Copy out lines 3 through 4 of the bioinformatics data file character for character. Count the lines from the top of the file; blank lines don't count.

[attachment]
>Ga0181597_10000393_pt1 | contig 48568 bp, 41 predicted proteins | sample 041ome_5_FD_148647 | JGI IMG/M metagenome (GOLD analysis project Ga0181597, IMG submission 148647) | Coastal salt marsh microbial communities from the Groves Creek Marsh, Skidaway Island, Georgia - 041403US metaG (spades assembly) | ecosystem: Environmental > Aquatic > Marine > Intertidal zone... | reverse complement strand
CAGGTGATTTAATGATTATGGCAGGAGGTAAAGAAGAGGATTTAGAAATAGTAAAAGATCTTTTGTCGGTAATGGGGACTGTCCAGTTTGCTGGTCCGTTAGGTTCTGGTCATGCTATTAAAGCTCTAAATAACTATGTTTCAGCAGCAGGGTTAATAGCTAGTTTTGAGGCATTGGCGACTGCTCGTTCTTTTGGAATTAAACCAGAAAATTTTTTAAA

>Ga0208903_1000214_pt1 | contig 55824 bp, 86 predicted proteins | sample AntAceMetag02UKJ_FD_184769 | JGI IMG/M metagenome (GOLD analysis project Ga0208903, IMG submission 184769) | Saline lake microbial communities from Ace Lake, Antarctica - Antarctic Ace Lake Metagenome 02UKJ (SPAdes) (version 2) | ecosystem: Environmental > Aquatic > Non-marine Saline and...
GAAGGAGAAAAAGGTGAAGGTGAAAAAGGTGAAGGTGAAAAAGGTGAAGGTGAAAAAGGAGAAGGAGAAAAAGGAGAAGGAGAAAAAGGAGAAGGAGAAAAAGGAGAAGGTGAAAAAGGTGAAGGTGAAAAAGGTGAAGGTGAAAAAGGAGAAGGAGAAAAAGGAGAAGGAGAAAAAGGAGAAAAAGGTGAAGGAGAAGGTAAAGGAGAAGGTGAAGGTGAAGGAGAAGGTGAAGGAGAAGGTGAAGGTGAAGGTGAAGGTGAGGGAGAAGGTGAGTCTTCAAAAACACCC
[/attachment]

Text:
>Ga0208903_1000214_pt1 | contig 55824 bp, 86 predicted proteins | sample AntAceMetag02UKJ_FD_184769 | JGI IMG/M metagenome (GOLD analysis project Ga0208903, IMG submission 184769) | Saline lake microbial communities from Ace Lake, Antarctica - Antarctic Ace Lake Metagenome 02UKJ (SPAdes) (version 2) | ecosystem: Environmental > Aquatic > Non-marine Saline and...
GAAGGAGAAAAAGGTGAAGGTGAAAAAGGTGAAGGTGAAAAAGGTGAAGGTGAAAAAGGAGAAGGAGAAAAAGGAGAAGGAGAAAAAGGAGAAGGAGAAAAAGGAGAAGGTGAAAAAGGTGAAGGTGAAAAAGGTGAAGGTGAAAAAGGAGAAGGAGAAAAAGGAGAAGGAGAAAAAGGAGAAAAAGGTGAAGGAGAAGGTAAAGGAGAAGGTGAAGGTGAAGGAGAAGGTGAAGGAGAAGGTGAAGGTGAAGGTGAAGGTGAGGGAGAAGGTGAGTCTTCAAAAACACCC